Over the course of his compulsive career, Terry Trademark owned a refinery, a brickyard, a ready-mixed concrete business, a horse track and stable, a chicken hatchery, a liquor store, a radio station, a bakery, and an event space named Terry’s Arena. This is not a complete list.

And then he founded the village of Terrytown, NE.


Incorporated in 1949, pop. 1,198 at the last census. You can visit modern-day Terrytown through the magic of Google Street View. I’m not saying you’ll be underwhelmed… but you’ll be some kind of whelmed.

Yes, the ORIGINAL Chute #3 Keno Parlor, 12 Terry Boulevard (again, really).

Here’s a recent writeup about Terrytown that’s so strange and Nebraska, we needed to quote it verbatim from the Gering Courier:

“Carpenter owned a brick factory and dug sand from a nearby area, creating a large pit. He always saw opportunity, even in a hole in the ground, so he filled it with water and called it, unsurprisingly, Terry’s Lake. It remains a community centerpiece and most of the 60th anniversary celebration, including a fireworks show, will be centered around the lake.”

But Carpenter DID let the homeless camp for free in Terrytown—possibly to inflate its population numbers—and he hired those who were interested to haul gravel for him ($1 a day if they brought their own wheelbarrow, $0.75 if they used one of his. Terry was emphatically not running a charity over here.)

Rep. Carpenter earned the nickname “Terrible Terry” (another nod to the boxer) from the Omaha World-Herald for his price wars with competing gas stations in Scottsbluff. Controversial business practices aside, Terry always managed to hold steadfast to his principles. "I can introduce a bill in the morning and be opposed to it in the afternoon," he said.

That may explain why he switched his party affiliation five times over his political career, skewing Republican in his later years (sadly, he died before Reagan took office and never witnessed the glories of capitalism ascendant).

But we’re holding out on you. How is the raison d’eating, his wife’s Gastronomic Horror?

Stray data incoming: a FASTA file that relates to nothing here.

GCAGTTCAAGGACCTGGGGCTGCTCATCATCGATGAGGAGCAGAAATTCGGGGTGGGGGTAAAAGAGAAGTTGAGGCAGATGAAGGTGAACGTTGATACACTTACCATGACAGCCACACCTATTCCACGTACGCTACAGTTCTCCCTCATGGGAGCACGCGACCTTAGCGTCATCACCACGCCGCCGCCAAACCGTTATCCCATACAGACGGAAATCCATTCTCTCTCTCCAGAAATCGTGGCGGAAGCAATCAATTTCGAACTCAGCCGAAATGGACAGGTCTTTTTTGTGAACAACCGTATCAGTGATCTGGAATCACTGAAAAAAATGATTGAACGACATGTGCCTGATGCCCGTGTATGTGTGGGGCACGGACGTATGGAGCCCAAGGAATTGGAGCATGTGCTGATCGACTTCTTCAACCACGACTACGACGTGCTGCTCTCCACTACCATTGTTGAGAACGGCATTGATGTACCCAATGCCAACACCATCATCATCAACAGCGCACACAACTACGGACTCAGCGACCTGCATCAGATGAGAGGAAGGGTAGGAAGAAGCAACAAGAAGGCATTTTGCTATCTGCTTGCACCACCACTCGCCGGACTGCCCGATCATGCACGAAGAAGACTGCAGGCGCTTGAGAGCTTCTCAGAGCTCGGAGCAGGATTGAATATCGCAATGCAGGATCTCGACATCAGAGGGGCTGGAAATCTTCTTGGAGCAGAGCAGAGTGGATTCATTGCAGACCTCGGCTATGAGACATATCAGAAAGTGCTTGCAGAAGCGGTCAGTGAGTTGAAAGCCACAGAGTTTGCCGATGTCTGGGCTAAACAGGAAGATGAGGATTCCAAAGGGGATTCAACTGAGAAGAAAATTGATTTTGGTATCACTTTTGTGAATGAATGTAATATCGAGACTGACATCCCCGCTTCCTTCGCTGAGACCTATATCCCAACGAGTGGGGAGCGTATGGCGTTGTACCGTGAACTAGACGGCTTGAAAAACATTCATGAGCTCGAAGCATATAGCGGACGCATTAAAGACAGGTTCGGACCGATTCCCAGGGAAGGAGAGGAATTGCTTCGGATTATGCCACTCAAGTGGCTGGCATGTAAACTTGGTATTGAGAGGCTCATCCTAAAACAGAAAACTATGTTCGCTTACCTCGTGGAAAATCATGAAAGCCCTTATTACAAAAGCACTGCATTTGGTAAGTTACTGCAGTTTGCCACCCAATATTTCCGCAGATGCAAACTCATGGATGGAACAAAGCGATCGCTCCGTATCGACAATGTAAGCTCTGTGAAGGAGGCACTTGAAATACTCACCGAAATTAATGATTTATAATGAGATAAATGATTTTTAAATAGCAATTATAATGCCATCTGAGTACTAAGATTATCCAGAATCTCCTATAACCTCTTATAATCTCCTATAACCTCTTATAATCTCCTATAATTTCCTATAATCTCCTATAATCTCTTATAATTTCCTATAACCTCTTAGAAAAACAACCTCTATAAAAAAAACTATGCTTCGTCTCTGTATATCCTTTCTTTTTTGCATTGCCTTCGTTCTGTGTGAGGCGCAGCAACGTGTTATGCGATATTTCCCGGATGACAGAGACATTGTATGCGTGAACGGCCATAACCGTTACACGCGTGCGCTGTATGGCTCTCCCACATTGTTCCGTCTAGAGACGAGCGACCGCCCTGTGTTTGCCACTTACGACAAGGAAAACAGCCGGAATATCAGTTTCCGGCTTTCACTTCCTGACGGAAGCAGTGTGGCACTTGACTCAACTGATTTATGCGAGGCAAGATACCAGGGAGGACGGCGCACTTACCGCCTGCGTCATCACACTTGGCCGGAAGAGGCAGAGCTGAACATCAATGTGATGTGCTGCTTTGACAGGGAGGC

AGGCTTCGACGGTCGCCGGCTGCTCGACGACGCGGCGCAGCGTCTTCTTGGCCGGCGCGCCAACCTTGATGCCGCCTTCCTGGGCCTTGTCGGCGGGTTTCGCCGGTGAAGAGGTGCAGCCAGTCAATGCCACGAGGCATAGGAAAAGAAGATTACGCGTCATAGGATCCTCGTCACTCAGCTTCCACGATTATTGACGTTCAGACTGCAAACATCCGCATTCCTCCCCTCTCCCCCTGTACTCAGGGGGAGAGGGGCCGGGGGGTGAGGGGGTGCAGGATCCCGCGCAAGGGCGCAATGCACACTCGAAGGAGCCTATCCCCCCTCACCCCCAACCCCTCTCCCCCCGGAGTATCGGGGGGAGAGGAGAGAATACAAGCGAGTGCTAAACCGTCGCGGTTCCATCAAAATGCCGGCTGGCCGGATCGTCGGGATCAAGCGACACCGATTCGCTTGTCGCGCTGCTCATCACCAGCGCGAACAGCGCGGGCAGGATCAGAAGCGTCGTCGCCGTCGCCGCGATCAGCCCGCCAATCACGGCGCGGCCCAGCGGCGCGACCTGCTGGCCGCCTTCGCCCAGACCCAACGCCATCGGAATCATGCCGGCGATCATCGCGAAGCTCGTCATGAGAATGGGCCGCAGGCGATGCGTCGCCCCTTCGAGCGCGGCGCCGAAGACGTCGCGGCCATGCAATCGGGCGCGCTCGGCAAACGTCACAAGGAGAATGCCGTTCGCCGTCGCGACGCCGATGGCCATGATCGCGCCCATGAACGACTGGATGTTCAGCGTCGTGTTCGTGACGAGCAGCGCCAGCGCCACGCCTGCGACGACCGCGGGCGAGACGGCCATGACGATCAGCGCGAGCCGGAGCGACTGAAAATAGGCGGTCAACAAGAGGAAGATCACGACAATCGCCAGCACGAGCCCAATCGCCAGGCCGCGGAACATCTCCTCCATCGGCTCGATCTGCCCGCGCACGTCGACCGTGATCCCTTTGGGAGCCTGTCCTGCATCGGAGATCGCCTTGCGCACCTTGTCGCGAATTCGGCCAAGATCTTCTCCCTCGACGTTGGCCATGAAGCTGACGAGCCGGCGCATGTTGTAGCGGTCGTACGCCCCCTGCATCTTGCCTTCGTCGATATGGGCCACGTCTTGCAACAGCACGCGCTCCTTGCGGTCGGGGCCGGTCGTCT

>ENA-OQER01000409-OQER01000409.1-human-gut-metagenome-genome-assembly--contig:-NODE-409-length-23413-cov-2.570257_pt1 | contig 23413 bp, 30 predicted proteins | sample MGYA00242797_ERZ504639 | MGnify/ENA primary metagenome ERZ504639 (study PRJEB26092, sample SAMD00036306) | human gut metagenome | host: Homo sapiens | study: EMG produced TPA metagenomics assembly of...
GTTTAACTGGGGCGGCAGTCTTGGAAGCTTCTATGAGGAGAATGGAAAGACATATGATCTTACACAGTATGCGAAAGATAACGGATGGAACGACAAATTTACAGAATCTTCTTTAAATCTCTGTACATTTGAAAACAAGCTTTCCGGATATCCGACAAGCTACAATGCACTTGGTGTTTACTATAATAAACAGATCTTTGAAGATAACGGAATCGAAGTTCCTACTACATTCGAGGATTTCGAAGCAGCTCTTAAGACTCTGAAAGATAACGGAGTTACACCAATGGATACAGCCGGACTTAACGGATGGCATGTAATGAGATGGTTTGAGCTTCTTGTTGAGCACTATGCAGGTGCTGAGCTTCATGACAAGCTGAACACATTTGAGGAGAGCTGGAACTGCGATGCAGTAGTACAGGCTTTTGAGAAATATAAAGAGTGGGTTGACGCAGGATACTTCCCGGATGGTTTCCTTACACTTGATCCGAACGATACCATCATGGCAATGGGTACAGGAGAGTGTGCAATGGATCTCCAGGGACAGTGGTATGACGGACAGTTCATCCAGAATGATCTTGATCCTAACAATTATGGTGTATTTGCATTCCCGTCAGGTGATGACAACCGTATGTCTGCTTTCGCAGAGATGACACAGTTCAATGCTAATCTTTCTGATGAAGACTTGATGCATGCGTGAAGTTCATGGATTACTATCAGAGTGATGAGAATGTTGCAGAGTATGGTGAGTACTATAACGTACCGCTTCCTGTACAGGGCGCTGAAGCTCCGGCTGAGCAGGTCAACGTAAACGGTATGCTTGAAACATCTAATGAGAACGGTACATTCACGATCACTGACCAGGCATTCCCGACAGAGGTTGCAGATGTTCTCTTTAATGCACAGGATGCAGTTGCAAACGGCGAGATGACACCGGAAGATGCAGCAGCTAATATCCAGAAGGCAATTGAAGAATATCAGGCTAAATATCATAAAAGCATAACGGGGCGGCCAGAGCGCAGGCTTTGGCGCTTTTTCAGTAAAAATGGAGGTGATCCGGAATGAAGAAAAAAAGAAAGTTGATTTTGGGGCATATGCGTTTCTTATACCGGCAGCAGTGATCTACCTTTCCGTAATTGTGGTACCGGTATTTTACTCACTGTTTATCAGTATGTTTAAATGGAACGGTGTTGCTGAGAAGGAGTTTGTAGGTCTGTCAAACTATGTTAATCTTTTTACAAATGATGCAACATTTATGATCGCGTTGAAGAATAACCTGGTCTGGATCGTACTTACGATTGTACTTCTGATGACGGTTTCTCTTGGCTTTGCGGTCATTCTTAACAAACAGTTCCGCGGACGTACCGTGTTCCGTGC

The saddest part may be that this recipe makes only 1 serving. We had to double it so we could each have a sammy. 

We’re forced to imagine poor old Hazeldean alone in a grim DC apartment, broiling ham by the intermittent light of the neon sign from the 24-hour check cashing business next door. Terry’s away—again. He’s manning the ribbon cutting for the Terry Cloth Robe Co., where Scottsbluff honeys go for all their Lutheran lingerie.

Or maybe she just wasn’t willing to cook for him. We’re betting Mrs. Terry had some simmering, proto-feminist rage from watching her husband slap his mediocre moniker on hatchery after hatchery when he could have named them after something as metal as Hazeldean.

Or maybe—and this seems the likeliest scenario—Hazeldean set out to assemble something so horrific and spitefully mulpy, that even Terry wouldn’t want to put his name on it.

Ladies and gentlemen, in deference to Queen Hazeldean, we present to you this week’s recipe: Gastronomic Horror Terry Toast.

Step 1. Buy a single vegetal

This will be a familiar line-up to friends of the blog: cans, cream, cushiony white bread, and Pasteurized Cheese Product®.

…and Miracle Whip, because the only thing better than mayonnaise is salad oil with a bunch of sugar in it. Buying that jar filed off little pieces of our souls.

Note the strange combination of crab and ham. CRAM. It’s what legislators crave.

Step 2. Crisp your Certified White Bread

Don’t skip this step. You’re about to pile on more wet shit than a portajohn in a typhoon.

Toast that bread until it’s as tan and dehydrated as Terrytown’s gravel-hauling transient population.

Step 3. Magic up a ham-sized tomato  

Hazeldean’s instructions are…lacking. Slice a ham, put it on toast, then draw the rest of the f*cking owl.